October 18, 2021

Volume XI, Number 291

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October 18, 2021

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Safer Federal Workforce Task Force Issues Guidance for Federal Contractor Compliance with COVID-19 Executive Order

As expected, the Safer Federal Workforce Task Force issued the Guidance contractors have been anticipating to implement President Biden’s September 9, 2021 Executive Order 14042:  Ensuring Adequate COVID Safety Protocols for Federal Contractors (“Order”).  The 14-page document includes definitions,  description of the specifics requirements contractors must undertake and by when, and a list of 21 FAQs.  Importantly, FAQ (#20) states that covered federal contractors must comply with the Guidance independent of the requirements of OSHA’s upcoming Emergency Temporary Standard that will apply to employers with 100 or more employees.

Though the text of the Order did not explicitly state it, the Guidance makes clear contractors will be required to mandate vaccinations of covered employees, except in limited circumstances where a legally entitled accommodation is appropriate.  The guidance states covered employees must be fully vaccinated no later than December 8, 2021.

Additional highlights of the Guidance include:

  • A Broad Scope: the Guidance does not alter the scope of the Order’s coverage or exclusions and applies to a:

    • procurement contract or contract-like instrument for services, construction, or a leasehold interest in real property;

    • contract or contract-like instrument for services covered by the Service Contract Act (SCA);

    • contract or contract-like instrument for concessions, including any concessions contract excluded by Department of Labor regulations at 29 CFR 4.133(b); or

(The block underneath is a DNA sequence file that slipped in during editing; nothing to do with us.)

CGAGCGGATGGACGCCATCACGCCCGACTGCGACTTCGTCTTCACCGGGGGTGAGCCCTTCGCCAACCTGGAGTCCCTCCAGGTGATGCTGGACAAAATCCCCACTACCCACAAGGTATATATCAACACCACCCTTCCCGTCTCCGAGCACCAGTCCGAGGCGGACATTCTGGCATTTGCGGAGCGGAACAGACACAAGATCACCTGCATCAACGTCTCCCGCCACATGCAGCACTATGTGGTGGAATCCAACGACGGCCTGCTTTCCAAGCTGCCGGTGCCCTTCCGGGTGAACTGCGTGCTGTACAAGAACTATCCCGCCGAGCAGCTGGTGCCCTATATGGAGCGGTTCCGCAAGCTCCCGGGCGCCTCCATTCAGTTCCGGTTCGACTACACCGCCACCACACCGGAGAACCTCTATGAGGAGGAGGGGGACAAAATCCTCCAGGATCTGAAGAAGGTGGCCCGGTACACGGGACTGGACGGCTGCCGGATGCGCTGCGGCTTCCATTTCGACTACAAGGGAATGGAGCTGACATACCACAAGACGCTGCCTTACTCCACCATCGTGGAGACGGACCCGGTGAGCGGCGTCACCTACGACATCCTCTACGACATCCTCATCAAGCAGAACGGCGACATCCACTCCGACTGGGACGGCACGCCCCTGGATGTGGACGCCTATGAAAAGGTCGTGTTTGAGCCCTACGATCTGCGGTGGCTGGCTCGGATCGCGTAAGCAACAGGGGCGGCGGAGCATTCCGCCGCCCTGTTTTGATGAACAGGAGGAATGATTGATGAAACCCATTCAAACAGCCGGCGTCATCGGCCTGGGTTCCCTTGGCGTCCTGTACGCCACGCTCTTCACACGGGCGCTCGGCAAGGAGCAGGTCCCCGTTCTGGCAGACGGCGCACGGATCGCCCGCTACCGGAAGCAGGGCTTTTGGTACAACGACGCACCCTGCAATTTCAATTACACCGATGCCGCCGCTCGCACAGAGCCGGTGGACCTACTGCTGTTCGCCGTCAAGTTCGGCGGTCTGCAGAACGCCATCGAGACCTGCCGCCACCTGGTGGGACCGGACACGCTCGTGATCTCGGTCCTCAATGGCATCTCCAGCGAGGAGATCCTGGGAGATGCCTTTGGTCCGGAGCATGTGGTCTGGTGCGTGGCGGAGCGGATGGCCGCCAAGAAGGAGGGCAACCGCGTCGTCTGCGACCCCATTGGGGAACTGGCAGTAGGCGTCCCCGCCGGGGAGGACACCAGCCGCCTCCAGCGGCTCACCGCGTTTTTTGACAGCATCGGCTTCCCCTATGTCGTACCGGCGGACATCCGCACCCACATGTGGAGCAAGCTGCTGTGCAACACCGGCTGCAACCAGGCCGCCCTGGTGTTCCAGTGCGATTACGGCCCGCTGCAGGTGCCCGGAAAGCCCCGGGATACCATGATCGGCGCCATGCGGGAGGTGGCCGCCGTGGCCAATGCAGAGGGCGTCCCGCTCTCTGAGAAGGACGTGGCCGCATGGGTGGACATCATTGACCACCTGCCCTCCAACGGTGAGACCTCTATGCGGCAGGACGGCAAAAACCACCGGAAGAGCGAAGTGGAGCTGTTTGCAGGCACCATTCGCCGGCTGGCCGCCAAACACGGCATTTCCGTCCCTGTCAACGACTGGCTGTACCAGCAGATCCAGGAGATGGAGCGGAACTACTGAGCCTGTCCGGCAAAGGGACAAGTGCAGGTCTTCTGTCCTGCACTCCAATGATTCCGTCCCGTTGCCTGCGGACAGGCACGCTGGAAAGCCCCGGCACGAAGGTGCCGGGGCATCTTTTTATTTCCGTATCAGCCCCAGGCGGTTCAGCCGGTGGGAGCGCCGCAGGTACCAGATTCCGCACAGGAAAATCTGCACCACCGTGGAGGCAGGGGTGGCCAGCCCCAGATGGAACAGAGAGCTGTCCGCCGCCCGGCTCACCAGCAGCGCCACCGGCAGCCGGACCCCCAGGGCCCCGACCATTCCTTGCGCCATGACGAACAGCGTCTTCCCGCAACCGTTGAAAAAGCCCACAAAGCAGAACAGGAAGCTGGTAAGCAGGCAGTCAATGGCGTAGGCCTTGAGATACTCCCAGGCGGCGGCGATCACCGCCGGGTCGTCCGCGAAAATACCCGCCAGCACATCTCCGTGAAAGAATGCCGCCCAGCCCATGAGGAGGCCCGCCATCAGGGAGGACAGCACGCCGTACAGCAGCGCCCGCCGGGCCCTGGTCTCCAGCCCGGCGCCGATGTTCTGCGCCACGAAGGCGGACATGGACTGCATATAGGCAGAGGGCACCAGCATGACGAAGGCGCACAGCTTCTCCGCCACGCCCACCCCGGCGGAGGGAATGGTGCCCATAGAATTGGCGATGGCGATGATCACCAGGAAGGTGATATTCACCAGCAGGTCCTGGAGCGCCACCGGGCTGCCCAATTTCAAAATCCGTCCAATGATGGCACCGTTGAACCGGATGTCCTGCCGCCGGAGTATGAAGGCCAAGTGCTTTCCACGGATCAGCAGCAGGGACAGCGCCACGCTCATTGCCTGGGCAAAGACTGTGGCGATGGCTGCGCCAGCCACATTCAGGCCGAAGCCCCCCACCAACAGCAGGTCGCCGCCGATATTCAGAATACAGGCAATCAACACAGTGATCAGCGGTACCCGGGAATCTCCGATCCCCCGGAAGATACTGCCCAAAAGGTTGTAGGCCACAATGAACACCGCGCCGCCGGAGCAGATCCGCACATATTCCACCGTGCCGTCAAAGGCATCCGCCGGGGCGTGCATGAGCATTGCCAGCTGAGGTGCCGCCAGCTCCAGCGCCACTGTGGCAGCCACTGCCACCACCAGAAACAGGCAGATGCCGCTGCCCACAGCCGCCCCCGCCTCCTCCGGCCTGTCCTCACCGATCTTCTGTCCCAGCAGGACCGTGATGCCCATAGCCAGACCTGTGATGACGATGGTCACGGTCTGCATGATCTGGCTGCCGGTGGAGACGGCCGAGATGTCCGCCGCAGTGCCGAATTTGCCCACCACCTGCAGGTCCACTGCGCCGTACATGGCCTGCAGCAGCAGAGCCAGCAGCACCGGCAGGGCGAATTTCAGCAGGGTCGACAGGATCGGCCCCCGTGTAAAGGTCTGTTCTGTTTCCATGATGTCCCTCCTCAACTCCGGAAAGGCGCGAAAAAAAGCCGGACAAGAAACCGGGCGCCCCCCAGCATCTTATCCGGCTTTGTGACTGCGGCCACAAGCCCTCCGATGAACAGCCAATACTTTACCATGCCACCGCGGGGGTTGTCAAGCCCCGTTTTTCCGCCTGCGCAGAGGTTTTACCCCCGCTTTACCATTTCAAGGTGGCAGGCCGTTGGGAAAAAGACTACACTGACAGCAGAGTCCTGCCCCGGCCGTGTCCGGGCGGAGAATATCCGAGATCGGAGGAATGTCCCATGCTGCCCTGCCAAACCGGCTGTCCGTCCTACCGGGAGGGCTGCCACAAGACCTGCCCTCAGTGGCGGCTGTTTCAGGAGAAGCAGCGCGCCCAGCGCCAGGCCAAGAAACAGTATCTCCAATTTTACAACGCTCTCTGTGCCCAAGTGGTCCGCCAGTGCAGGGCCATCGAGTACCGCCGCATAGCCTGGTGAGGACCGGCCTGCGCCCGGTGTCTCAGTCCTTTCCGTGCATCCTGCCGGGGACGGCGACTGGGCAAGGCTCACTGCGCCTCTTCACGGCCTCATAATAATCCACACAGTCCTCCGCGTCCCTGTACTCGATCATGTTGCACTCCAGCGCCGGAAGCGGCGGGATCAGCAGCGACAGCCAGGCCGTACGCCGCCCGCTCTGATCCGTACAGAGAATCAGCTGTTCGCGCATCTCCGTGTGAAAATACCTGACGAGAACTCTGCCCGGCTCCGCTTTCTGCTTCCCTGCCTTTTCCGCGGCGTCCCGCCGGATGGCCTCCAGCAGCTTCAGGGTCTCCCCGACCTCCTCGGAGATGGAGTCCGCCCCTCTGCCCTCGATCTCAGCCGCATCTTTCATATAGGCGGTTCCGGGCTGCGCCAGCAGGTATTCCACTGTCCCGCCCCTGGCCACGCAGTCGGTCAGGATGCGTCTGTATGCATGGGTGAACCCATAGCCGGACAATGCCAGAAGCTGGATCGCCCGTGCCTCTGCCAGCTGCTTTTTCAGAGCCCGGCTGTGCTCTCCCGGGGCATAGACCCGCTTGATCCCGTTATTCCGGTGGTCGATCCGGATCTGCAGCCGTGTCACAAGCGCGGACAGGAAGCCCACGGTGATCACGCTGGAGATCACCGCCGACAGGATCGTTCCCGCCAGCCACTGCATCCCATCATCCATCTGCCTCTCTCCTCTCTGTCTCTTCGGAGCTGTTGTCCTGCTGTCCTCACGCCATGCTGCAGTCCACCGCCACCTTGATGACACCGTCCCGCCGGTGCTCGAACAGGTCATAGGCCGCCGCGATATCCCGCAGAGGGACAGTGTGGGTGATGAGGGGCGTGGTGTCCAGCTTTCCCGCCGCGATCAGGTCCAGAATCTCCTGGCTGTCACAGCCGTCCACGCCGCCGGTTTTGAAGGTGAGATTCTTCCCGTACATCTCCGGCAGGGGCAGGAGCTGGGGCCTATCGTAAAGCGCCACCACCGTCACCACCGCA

• contract or contract-like instrument entered into with the Federal Government in connection with Federal property or lands and related to offering services for Federal employees, their dependents, or the general public.

Notably, whereas the proposed federal contractor $15 Minimum Wage regulations omit coverage for procurement contracts for services, the Task Force Guidance does not.  Thus, service providers – prime and subcontractors – may be covered by Federal Acquisition Regulation (FAR) implementation of the Guidance, even if they do not have any contract covered by the SCA. As a reminder, sub contracts solely for the provision of products are expressly excluded and contracts for the provision of products (e.g. non-procurement for services contracts) are not included in the list of covered contracts or contract-like instruments.

Interestingly, the Guidance also “strongly encourages” agencies to apply the Guidance to contracts “for the manufacturing of products,” which seems to be at odds with the Order’s exclusion of subcontracts solely for the provision of products.

  • Broad Coverage for Workplaces and Employees : via its definitions and FAQs, the Guidance expands coverage to remote employees and any employee at a federal contractor location where any employee is working “on or in connection with” a covered federal contract.

Covered contractor employee – means any full-time or part-time employee of a covered contractor working on or in connection with a covered contract or working at a covered contractor workplace. This includes employees of covered contractors who are not themselves working on or in connection with a covered contract.

Covered contractor workplace – means a location [including outdoor workplaces – FAQ 7] controlled by a covered contractor at which any employee of a covered contractor working on or in connection with a covered contract is likely to be present during the period of performance for a covered contract. A covered contractor workplace does not include a covered contractor employee’s residence.

The Guidance also expressly addresses remote workers:

Q11: How does this Guidance apply to covered contractor employees who are authorized under the covered contract to perform work remotely from their residence?

A: An individual working on a covered contract from their residence is a covered contractor employee, and must comply with the vaccination requirement for covered contractor employees, even if the employee never works at either a covered contractor workplace or Federal workplace during the performance of the contract. A covered contractor employee’s residence is not a covered contractor workplace, so while in the residence the individual need not comply with requirements for covered contractor workplaces, including those related to masking and physical distancing, even while working on a covered contract.